Jack Dorsey's latest reign as CEO of Twitter (NYSE:TWTR) has been a rough one. When Dorsey took the Twitter CEO gig on an interim basis on July 1, the stock was trading around $35 a share. When the board removed interim from his CEO title on Oct. 5, the stock was around $28. And Twitter shareholders don't need to be reminded how far the stock has dropped since then.

Not that Dorsey, or any one person for that matter, is to blame for Twitter's woeful stock performance of late.

But it's beginning to look like Dorsey was appointed captain of a sinking ship. With Q4 and 2015 annual earnings scheduled for Feb. 10 after the close of trading, the following day is sure to be an interesting one for Twitter fans and shareholders. Don't be surprised if Twitter shares news that its revenue has once again jumped -- it grew a whopping 58% year over year last quarter -- along with an increase in earnings before interest, taxes, depreciation, and amortization (EBITDA).

The problem for Dorsey & Co. is that Twitter's financials will take a back seat to the one thing that really matters: user growth.

Twitter

Image courtesy of Twitter.

You're kidding, right?
It's been a little more than a year now, but Twitter aficionados may recall co-founder Evan Williams' rant following news that social media king Facebook's (NASDAQ:FB) Instagram property had not only surpassed the 300 million monthly active user (MAU) mark, but it had blown past Twitter in terms of usage. Williams made it abundantly clear that MAUs don't matter, certainly not to the extent that the Street suggests, and Twitter was doing just fine as it was.

The reason Williams' tirade is important is that it summed up Twitter's problem in a nutshell: MAU growth does matter, whether insiders are willing to admit it or not. And in that regard, Twitter has been shooting blanks. Last quarter, Twitter added 3 million MAUs compared to the year-ago period, pushing its total to 307 million.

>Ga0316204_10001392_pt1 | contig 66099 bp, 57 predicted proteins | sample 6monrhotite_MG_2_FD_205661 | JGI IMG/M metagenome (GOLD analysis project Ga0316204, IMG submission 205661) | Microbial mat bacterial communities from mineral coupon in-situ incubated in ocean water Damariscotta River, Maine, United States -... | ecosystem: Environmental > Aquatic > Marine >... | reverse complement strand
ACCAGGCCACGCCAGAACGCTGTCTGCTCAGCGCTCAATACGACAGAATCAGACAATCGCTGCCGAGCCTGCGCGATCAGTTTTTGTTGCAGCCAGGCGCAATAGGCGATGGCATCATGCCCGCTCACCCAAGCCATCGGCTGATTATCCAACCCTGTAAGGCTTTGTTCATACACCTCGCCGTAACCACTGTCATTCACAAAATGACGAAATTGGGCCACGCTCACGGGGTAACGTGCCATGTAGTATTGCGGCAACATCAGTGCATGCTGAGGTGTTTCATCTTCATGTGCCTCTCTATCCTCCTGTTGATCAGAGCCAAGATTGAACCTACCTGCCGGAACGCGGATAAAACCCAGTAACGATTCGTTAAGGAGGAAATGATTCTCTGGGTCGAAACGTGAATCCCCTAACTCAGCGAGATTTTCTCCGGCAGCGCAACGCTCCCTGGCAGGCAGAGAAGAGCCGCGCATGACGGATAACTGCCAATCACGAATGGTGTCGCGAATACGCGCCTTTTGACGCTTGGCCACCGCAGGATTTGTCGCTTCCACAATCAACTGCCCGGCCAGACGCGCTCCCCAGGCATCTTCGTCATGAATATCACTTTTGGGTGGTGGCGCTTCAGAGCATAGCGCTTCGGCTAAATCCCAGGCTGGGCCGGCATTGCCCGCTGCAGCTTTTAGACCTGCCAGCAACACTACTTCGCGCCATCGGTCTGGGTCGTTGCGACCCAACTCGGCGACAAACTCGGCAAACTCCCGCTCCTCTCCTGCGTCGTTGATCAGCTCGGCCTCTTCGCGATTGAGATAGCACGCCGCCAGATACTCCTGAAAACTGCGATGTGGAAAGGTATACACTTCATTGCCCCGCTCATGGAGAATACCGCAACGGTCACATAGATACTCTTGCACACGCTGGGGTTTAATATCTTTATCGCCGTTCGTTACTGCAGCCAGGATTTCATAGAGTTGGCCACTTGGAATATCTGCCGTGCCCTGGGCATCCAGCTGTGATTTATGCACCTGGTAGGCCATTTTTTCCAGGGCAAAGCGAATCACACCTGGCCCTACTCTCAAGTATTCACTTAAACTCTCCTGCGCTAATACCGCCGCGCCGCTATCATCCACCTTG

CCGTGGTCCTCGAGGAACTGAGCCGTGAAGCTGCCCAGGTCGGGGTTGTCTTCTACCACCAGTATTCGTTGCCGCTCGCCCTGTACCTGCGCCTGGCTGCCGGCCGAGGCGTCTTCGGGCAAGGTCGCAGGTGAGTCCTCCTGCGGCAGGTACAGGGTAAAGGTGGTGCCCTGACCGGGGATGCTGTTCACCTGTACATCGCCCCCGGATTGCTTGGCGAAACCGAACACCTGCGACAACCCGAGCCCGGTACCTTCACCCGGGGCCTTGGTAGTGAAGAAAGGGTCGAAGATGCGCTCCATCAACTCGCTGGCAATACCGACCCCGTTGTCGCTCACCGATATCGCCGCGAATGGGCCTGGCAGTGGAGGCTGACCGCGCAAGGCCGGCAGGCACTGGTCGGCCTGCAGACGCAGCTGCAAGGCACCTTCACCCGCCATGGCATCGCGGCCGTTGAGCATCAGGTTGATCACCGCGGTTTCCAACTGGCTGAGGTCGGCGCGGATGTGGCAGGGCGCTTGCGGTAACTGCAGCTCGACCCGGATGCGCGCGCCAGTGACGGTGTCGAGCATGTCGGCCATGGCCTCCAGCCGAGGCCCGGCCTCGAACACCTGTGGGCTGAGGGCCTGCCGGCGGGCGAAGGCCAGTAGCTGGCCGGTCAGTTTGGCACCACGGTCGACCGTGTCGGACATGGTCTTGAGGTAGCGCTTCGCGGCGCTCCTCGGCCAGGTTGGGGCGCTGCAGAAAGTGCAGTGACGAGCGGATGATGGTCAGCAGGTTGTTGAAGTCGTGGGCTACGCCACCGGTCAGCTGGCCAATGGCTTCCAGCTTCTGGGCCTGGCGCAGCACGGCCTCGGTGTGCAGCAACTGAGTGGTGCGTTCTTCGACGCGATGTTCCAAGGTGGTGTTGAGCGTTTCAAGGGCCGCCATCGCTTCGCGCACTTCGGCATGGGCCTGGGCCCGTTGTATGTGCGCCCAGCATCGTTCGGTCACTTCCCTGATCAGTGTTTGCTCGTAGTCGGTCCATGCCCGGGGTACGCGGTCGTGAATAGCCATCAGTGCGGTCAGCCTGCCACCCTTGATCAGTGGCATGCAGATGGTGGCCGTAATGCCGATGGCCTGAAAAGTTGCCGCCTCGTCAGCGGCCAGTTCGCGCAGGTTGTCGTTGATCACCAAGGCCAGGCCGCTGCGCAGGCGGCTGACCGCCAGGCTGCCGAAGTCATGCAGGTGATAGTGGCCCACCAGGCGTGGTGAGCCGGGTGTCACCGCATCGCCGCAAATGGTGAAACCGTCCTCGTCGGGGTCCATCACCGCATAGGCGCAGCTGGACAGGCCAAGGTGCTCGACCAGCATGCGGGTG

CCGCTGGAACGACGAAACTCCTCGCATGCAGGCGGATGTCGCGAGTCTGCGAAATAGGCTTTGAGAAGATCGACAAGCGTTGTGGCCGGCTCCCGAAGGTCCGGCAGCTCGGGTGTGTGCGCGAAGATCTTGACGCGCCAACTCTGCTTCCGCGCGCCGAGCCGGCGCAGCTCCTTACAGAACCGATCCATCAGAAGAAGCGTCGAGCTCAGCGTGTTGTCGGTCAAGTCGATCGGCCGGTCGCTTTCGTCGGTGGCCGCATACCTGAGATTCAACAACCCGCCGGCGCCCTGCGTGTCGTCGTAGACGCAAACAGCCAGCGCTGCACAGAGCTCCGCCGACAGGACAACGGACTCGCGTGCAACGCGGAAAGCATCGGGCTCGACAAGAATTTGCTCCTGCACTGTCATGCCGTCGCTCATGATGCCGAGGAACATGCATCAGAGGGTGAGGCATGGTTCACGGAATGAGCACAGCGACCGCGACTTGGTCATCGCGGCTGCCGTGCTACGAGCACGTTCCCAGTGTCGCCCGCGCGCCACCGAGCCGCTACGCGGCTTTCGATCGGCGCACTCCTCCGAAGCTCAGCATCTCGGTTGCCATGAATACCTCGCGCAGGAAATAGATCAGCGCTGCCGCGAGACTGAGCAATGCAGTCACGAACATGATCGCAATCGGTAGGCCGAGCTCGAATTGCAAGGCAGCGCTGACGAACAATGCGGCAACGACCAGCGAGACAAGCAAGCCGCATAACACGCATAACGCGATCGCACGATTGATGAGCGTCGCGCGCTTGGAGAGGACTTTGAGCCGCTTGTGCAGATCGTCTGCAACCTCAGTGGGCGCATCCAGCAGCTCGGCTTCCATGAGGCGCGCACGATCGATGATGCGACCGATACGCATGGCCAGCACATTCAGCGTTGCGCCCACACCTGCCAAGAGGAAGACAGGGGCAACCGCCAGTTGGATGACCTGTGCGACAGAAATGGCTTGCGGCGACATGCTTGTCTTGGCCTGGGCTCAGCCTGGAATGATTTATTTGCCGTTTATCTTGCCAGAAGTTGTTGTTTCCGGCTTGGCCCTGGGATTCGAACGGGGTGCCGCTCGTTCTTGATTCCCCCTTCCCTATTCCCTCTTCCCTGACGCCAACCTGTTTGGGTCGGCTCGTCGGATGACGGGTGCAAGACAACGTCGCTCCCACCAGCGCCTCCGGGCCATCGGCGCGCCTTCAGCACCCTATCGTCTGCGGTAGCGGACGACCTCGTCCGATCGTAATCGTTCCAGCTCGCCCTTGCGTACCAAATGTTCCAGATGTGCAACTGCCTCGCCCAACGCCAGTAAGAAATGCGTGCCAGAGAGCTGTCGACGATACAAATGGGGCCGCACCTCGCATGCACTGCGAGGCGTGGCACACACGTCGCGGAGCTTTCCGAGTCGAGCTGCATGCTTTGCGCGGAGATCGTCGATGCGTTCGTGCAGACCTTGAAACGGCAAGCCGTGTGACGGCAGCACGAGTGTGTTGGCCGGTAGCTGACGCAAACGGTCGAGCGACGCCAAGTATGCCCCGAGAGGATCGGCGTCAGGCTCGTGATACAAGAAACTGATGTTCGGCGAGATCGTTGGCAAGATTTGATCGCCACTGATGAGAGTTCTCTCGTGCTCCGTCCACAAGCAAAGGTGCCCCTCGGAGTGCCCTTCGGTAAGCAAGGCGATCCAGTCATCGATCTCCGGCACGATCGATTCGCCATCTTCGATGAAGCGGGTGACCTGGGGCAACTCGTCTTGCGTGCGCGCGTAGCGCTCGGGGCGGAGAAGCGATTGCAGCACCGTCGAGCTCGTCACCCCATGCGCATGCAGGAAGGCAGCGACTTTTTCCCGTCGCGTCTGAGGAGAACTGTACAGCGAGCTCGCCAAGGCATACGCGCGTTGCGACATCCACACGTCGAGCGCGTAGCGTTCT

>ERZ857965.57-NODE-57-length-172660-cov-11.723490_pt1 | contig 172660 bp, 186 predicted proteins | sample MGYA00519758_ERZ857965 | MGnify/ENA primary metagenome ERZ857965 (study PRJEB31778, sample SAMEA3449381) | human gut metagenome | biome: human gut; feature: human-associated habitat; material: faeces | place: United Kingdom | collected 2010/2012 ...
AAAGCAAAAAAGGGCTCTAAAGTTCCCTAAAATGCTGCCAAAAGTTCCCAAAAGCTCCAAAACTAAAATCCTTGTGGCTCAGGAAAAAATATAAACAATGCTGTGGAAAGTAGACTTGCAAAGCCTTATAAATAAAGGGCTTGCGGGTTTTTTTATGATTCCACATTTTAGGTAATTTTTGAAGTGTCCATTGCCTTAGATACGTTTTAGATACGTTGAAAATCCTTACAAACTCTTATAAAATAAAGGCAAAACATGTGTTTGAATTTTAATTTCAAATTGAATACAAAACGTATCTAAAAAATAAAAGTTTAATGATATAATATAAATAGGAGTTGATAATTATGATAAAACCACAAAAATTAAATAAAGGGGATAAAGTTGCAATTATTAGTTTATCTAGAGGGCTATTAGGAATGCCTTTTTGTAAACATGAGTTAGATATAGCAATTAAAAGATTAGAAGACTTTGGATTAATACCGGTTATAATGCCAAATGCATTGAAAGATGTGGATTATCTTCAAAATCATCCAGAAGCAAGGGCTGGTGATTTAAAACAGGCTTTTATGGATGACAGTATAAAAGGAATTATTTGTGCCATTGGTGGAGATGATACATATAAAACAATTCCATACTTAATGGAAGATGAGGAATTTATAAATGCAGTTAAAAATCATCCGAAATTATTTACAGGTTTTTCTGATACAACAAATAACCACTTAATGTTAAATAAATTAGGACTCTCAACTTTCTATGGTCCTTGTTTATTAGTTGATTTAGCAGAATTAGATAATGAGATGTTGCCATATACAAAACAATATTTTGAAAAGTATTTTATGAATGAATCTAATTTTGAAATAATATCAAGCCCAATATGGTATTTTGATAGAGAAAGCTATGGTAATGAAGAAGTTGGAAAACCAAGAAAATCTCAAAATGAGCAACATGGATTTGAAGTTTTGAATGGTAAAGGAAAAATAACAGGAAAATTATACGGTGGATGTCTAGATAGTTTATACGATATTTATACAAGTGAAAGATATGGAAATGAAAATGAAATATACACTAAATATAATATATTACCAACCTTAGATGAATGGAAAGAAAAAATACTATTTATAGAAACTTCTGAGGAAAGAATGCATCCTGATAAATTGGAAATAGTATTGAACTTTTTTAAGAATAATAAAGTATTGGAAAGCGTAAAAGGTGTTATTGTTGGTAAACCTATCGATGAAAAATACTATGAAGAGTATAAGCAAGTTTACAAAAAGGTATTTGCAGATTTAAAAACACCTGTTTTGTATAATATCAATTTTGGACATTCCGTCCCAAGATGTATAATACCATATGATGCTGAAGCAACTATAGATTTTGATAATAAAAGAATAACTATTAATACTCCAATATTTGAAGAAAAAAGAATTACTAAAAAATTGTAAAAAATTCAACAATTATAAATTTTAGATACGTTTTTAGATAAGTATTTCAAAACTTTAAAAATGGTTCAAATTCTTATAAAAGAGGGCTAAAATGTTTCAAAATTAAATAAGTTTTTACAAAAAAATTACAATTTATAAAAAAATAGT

To put that into perspective, Facebook again added 40 million MAUs in Q4, just as it did in 2015's third quarter. With nearly half the world's Internet-connected population already logging into Facebook at least once a month, boosting usage by another 40 million is an impressive feat. Twitter's 3 million new MAUs? Not so much.

What to watch for
Like it or not, marketers paying for digital ads are concerned with not only the number of MAUs sites like Twitter, Facebook, and Instagram have; they also want to ensure engagement levels are high. Fair or not, Twitter is stacked up against Facebook by most investors and industry pundits, and with more than 1 billion "friends" logging in daily, it's safe to say engagement isn't a problem for the world's leading social media site.

Former Twitter CEO Dick Costolo summed up Twitter's user-engagement problems succinctly during an earnings call about a year ago. Costolo boasted of the 500 million folks who visited Twitter each month without actually logging into the site. What Costolo didn't seem to appreciate was that all those non-MAU visitors were a tell-tale sign that Twitter was viewed by many as a neat little site for a quick visit, but not something in which to actually partake.

Twitter's new ad products, possible tweaks to its timeline, and top-line revenue growth will almost certainly be near the top of Dorsey's list of items to cover when Q4 earnings are shared on Feb. 10, and that's fine. CEOs are expected to spin a good tale during conference calls, regardless of whether it's warranted or not.

But don't be fooled. If Twitter is able to right the ship, it will be because it has finally figured out how to corral and engage new MAUs. Period. If Q4 is anything like last quarter's paltry 3 million improvement in MAU growth, Twitter's recent stock price free fall could seem like a hiccup compared to what's coming.

Tim Brugger has no position in any stocks mentioned. The Motley Fool owns shares of and recommends Facebook and Twitter. Try any of our Foolish newsletter services free for 30 days. We Fools may not all hold the same opinions, but we all believe that considering a diverse range of insights makes us better investors. The Motley Fool has a disclosure policy.